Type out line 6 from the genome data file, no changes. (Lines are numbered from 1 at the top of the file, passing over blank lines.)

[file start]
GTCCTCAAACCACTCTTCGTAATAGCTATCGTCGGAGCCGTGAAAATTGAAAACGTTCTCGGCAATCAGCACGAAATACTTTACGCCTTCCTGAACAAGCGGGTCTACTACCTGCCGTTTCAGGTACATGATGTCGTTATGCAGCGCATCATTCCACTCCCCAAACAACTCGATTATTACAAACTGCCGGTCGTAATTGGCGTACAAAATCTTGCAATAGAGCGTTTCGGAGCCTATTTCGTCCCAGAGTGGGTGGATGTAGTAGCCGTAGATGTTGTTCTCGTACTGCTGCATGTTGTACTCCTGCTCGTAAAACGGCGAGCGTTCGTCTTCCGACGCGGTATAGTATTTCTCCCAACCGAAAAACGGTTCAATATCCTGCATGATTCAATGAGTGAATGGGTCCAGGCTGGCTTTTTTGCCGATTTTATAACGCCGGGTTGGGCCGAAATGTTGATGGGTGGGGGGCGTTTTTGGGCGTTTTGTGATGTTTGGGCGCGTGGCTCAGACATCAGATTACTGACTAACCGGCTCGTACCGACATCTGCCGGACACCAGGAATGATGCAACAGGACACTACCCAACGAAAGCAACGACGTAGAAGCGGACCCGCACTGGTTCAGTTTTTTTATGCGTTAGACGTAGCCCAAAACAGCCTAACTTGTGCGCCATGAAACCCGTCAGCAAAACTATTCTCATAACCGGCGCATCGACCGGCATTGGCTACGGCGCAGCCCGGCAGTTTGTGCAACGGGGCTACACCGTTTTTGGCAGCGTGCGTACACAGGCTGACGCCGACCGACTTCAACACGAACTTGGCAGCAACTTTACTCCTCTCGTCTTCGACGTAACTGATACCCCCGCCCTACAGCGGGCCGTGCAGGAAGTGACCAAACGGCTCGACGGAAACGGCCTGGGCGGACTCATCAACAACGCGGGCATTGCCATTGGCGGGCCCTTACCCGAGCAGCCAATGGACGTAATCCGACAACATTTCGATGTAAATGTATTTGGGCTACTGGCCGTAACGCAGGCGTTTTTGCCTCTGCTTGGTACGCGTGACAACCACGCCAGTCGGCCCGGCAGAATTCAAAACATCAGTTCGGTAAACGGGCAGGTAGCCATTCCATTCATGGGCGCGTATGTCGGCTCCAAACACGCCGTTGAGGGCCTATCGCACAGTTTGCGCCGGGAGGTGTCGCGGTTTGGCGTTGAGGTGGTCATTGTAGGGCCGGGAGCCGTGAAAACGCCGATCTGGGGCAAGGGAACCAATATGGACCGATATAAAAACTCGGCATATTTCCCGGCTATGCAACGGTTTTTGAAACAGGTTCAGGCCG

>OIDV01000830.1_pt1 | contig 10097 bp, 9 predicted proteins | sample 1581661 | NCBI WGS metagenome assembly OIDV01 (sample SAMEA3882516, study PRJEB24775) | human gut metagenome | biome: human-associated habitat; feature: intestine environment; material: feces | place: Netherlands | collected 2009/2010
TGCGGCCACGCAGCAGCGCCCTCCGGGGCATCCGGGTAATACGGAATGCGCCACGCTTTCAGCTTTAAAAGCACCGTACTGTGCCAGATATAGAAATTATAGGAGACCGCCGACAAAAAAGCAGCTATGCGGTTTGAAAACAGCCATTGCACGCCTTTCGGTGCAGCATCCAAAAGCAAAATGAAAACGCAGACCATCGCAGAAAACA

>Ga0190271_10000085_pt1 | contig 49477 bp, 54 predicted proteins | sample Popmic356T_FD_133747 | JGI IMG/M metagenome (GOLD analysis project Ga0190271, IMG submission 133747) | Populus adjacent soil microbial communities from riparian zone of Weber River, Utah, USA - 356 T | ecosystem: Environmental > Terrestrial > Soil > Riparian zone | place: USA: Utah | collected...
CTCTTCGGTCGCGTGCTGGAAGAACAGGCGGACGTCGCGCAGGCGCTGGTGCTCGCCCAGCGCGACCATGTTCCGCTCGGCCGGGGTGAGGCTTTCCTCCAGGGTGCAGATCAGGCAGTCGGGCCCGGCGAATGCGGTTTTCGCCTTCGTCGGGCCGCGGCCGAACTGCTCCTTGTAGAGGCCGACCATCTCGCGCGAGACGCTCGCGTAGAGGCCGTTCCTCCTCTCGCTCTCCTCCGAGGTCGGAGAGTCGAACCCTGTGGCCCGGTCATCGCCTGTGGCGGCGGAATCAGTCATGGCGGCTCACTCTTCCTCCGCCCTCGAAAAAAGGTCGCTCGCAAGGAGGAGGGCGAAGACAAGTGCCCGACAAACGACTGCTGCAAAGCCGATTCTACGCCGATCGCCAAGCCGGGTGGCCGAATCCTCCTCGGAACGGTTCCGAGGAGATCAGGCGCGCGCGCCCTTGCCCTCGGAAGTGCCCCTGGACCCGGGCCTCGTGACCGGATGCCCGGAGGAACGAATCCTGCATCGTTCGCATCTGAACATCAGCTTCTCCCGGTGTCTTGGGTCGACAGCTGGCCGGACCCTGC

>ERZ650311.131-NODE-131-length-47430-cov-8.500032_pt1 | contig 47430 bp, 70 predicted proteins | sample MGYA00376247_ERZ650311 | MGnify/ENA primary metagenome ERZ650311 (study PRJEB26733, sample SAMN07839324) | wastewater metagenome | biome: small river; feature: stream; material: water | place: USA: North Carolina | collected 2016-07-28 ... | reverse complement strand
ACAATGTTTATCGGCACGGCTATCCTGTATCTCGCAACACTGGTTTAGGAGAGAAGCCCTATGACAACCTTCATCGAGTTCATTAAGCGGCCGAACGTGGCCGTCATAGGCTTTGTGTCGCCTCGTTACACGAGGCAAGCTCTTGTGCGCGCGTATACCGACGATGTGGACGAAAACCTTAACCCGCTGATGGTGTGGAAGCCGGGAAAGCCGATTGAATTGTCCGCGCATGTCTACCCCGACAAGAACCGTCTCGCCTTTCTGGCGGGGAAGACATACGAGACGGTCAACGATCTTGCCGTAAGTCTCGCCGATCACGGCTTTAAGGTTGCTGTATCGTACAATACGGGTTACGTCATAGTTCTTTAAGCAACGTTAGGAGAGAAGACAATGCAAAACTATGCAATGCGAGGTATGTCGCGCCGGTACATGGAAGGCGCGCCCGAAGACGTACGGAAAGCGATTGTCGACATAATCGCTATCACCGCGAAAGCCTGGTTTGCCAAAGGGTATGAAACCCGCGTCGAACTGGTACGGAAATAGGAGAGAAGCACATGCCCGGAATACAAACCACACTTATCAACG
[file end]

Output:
>ERZ650311.131-NODE-131-length-47430-cov-8.500032_pt1 | contig 47430 bp, 70 predicted proteins | sample MGYA00376247_ERZ650311 | MGnify/ENA primary metagenome ERZ650311 (study PRJEB26733, sample SAMN07839324) | wastewater metagenome | biome: small river; feature: stream; material: water | place: USA: North Carolina | collected 2016-07-28 ... | reverse complement strand